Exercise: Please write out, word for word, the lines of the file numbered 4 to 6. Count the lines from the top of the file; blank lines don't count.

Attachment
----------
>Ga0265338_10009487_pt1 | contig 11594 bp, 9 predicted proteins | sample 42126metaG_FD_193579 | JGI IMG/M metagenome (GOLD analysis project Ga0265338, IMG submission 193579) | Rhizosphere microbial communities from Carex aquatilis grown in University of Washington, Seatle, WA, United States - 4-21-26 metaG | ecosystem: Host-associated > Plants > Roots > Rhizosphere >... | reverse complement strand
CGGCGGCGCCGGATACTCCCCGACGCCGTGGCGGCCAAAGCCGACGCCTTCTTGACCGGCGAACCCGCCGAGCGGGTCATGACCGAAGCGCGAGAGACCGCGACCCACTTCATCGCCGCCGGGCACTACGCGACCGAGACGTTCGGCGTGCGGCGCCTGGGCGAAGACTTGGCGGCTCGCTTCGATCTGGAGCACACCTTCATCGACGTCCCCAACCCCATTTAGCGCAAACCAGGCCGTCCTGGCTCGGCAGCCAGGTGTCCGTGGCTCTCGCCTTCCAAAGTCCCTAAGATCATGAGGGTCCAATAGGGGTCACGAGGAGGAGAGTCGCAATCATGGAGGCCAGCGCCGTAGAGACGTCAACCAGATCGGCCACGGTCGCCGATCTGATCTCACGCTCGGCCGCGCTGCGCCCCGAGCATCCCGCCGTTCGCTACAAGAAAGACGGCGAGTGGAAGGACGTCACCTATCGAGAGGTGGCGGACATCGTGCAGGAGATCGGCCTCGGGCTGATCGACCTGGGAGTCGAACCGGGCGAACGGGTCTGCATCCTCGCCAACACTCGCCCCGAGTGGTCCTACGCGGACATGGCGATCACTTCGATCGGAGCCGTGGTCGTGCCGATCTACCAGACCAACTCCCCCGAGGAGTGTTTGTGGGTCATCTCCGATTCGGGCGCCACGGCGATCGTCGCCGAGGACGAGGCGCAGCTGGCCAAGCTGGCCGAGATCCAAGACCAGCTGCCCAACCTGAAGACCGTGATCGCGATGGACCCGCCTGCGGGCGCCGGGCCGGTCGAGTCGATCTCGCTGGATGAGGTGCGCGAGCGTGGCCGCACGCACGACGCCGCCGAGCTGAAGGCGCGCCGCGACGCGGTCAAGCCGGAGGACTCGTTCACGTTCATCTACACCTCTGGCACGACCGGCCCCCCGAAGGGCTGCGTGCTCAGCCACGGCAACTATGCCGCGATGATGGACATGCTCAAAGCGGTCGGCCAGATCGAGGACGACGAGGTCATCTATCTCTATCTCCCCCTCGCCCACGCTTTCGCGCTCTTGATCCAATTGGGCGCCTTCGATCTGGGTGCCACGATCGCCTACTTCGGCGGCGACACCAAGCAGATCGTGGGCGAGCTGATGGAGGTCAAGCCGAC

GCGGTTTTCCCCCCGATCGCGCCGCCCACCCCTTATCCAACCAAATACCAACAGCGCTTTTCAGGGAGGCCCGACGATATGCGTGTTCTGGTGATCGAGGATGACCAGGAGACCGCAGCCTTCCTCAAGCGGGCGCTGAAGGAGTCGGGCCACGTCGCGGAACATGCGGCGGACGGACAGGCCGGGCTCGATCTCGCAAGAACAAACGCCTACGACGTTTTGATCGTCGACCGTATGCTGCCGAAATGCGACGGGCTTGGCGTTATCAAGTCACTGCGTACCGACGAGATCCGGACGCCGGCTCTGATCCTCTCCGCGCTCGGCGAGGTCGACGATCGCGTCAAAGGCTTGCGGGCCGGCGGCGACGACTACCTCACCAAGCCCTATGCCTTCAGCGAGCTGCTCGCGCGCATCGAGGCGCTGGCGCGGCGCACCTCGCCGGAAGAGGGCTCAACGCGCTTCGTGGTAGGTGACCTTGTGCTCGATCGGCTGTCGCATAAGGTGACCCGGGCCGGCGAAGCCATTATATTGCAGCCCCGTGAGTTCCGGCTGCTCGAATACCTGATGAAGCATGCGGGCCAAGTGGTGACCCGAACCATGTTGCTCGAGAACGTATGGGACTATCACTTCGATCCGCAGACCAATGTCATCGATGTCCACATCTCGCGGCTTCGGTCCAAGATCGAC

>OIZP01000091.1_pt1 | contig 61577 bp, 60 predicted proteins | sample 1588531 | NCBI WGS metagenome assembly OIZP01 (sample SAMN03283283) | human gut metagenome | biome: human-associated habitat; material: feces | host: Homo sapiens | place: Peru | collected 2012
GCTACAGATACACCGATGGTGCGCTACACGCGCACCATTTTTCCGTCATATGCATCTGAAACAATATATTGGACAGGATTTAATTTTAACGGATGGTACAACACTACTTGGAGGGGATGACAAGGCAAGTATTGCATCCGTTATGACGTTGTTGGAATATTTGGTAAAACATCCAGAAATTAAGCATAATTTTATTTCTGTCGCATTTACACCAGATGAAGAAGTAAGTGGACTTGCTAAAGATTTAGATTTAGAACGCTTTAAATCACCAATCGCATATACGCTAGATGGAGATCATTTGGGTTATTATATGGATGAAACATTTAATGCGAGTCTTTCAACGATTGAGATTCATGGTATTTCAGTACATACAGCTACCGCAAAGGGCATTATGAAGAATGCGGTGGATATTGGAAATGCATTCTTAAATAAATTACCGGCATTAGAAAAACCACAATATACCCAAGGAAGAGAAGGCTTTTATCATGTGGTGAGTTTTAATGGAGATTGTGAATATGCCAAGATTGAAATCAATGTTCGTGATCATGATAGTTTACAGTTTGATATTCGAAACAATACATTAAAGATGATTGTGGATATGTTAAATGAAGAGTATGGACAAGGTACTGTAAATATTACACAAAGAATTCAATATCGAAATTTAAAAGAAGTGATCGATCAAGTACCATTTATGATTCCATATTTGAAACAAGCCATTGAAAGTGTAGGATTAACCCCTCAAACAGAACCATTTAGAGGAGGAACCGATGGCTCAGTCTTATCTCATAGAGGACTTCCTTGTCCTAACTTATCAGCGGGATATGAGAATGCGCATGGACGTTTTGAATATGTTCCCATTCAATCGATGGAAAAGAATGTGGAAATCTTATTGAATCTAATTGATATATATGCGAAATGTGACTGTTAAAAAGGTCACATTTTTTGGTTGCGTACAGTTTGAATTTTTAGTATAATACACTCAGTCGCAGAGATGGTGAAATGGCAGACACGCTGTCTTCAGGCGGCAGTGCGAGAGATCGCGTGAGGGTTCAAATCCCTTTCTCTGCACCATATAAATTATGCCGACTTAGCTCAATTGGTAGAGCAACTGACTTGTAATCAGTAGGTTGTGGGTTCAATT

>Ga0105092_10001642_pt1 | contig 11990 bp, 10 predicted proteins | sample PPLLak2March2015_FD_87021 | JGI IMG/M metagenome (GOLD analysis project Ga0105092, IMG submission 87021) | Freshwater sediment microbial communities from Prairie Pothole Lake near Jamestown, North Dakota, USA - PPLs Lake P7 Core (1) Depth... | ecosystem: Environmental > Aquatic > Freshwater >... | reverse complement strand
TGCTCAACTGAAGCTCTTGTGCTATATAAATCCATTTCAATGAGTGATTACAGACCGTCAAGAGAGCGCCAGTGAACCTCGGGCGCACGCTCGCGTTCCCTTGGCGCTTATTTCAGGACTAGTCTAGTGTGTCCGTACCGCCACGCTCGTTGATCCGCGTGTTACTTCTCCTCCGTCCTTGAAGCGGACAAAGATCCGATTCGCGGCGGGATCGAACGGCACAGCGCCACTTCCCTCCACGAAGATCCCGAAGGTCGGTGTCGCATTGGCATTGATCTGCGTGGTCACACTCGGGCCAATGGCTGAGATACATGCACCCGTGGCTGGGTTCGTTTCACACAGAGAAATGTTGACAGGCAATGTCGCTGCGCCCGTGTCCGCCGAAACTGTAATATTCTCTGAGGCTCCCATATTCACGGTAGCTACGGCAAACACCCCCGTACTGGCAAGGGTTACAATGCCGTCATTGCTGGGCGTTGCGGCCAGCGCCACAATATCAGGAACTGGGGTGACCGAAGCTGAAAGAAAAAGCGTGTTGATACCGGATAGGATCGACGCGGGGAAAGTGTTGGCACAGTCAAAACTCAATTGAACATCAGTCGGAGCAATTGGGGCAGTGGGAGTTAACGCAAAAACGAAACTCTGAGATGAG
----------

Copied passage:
>OIZP01000091.1_pt1 | contig 61577 bp, 60 predicted proteins | sample 1588531 | NCBI WGS metagenome assembly OIZP01 (sample SAMN03283283) | human gut metagenome | biome: human-associated habitat; material: feces | host: Homo sapiens | place: Peru | collected 2012
GCTACAGATACACCGATGGTGCGCTACACGCGCACCATTTTTCCGTCATATGCATCTGAAACAATATATTGGACAGGATTTAATTTTAACGGATGGTACAACACTACTTGGAGGGGATGACAAGGCAAGTATTGCATCCGTTATGACGTTGTTGGAATATTTGGTAAAACATCCAGAAATTAAGCATAATTTTATTTCTGTCGCATTTACACCAGATGAAGAAGTAAGTGGACTTGCTAAAGATTTAGATTTAGAACGCTTTAAATCACCAATCGCATATACGCTAGATGGAGATCATTTGGGTTATTATATGGATGAAACATTTAATGCGAGTCTTTCAACGATTGAGATTCATGGTATTTCAGTACATACAGCTACCGCAAAGGGCATTATGAAGAATGCGGTGGATATTGGAAATGCATTCTTAAATAAATTACCGGCATTAGAAAAACCACAATATACCCAAGGAAGAGAAGGCTTTTATCATGTGGTGAGTTTTAATGGAGATTGTGAATATGCCAAGATTGAAATCAATGTTCGTGATCATGATAGTTTACAGTTTGATATTCGAAACAATACATTAAAGATGATTGTGGATATGTTAAATGAAGAGTATGGACAAGGTACTGTAAATATTACACAAAGAATTCAATATCGAAATTTAAAAGAAGTGATCGATCAAGTACCATTTATGATTCCATATTTGAAACAAGCCATTGAAAGTGTAGGATTAACCCCTCAAACAGAACCATTTAGAGGAGGAACCGATGGCTCAGTCTTATCTCATAGAGGACTTCCTTGTCCTAACTTATCAGCGGGATATGAGAATGCGCATGGACGTTTTGAATATGTTCCCATTCAATCGATGGAAAAGAATGTGGAAATCTTATTGAATCTAATTGATATATATGCGAAATGTGACTGTTAAAAAGGTCACATTTTTTGGTTGCGTACAGTTTGAATTTTTAGTATAATACACTCAGTCGCAGAGATGGTGAAATGGCAGACACGCTGTCTTCAGGCGGCAGTGCGAGAGATCGCGTGAGGGTTCAAATCCCTTTCTCTGCACCATATAAATTATGCCGACTTAGCTCAATTGGTAGAGCAACTGACTTGTAATCAGTAGGTTGTGGGTTCAATT

>Ga0105092_10001642_pt1 | contig 11990 bp, 10 predicted proteins | sample PPLLak2March2015_FD_87021 | JGI IMG/M metagenome (GOLD analysis project Ga0105092, IMG submission 87021) | Freshwater sediment microbial communities from Prairie Pothole Lake near Jamestown, North Dakota, USA - PPLs Lake P7 Core (1) Depth... | ecosystem: Environmental > Aquatic > Freshwater >... | reverse complement strand